European Emission Trading Scheme and competitiveness: A case study on the iron and steel industry

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Leslie Nielson Economics Section 20 August Types of emissions trading schemes Which approach for Australia? Scheme objectives Scheme design Comment. Over-allocation of permits Emissions reduction? Effect on emitters Market established Carbon prices Industrial competitiveness and impact on consumers.

What has Europe learned? Europe s response Some lessons for Australia? Windfall profits to renewable power generators Free allocation vs emission permits at a price Forfeiting the permits Coverage, measurement and administrative capacity Continuing with the cap and trade approach Preparation time Australian advantages in setting up an emissions trading scheme The best is the enemy of the good Australia, the EU ETS and international emissions trading.

The increased awareness of the impact of climate change has moved governments in many countries to consider an appropriate policy response. Australia is no exception to this trend and there has been considerable discussion to identify the appropriate economic mechanism for restricting greenhouse gas emissions, and eventually, reducing them.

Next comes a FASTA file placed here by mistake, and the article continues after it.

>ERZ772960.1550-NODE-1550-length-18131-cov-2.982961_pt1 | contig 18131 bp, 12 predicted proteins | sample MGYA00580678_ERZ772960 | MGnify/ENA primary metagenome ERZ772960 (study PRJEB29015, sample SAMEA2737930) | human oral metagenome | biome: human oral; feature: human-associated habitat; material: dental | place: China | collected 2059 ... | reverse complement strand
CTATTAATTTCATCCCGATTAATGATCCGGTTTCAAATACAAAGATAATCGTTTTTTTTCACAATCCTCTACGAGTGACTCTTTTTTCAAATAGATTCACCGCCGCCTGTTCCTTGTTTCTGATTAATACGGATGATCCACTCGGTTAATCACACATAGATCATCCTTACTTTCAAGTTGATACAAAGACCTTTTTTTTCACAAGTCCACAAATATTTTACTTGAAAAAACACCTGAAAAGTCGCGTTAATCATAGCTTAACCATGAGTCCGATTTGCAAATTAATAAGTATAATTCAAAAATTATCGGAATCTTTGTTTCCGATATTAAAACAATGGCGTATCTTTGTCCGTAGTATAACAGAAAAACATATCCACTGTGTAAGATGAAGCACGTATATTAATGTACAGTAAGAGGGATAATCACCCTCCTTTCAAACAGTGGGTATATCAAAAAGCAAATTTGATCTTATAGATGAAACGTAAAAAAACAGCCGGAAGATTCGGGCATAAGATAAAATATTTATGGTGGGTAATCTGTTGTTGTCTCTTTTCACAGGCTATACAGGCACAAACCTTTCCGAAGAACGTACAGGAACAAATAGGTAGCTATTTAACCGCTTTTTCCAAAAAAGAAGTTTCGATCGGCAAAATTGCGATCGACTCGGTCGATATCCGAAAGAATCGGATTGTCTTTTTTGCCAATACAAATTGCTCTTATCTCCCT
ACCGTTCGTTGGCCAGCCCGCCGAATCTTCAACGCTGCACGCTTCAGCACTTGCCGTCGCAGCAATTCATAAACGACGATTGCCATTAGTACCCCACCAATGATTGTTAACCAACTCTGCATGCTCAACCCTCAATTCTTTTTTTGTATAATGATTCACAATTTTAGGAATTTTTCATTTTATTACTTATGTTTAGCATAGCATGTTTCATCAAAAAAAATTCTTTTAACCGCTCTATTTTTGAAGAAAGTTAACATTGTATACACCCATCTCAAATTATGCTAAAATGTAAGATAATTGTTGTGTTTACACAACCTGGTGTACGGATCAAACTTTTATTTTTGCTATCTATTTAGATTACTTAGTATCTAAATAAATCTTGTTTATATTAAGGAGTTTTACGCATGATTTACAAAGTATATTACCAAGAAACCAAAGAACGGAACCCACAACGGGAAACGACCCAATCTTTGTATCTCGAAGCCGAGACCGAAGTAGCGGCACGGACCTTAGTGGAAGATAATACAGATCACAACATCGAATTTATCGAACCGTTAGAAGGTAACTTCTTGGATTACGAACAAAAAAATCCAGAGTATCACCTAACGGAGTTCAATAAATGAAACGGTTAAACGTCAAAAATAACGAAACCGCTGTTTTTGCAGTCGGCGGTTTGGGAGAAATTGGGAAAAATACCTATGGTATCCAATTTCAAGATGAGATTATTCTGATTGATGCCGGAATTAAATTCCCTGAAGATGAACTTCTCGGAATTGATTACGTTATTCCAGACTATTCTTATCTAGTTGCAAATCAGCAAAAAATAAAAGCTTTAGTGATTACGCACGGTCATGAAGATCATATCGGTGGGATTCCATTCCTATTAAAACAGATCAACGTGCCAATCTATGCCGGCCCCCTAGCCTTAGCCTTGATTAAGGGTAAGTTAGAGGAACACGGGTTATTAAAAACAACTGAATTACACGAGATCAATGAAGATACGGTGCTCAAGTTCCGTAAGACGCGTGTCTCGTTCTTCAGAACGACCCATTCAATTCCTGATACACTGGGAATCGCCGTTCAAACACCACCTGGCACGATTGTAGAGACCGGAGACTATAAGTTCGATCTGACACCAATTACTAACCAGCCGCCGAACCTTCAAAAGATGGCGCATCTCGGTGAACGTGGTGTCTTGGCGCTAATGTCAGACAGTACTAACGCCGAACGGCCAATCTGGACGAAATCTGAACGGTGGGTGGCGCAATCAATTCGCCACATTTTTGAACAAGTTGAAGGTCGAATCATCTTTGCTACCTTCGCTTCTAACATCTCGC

There are two main categories of economic instruments useful for controlling these emissions:. The carbon tax approach is not the favoured way of dealing with emissions control in Australia. Emissions trading is perceived to have better prospects of achieving the required changes in greenhouse gas emissions at the least cost.

Further, such regimes are considered more flexible in there reaction to unforseen developments and offer better prospects for linking Australian emissions control policies to those of other countries or any evolving international scheme. Generally, there are two types of emissions trading schemes; the cap and trade and the base line and credit schemes. With the cap and trade approach, an aggregate cap or limit on emissions made within a particular area is established by the relevant government, usually through a specific emissions trading scheme regulator.

Often, this overall cap is progressively reduced over time. Individual emitters are assigned a limit within this overall cap and receive the requited number of emission permits. Alternatively, individual emitters bid for their required number of permits in an auction.

The total number of permits issued corresponds to their permitted level of emissions during that period. These permits must be surrendered to the regulator i. Emitters then trade their emission permits amongst themselves to either purchase additional permits to cover their emissions above their individual limits, or to sell their surplus emission permits. Third parties, such as financial institutions, may buy surplus emission permits to sell at a later date.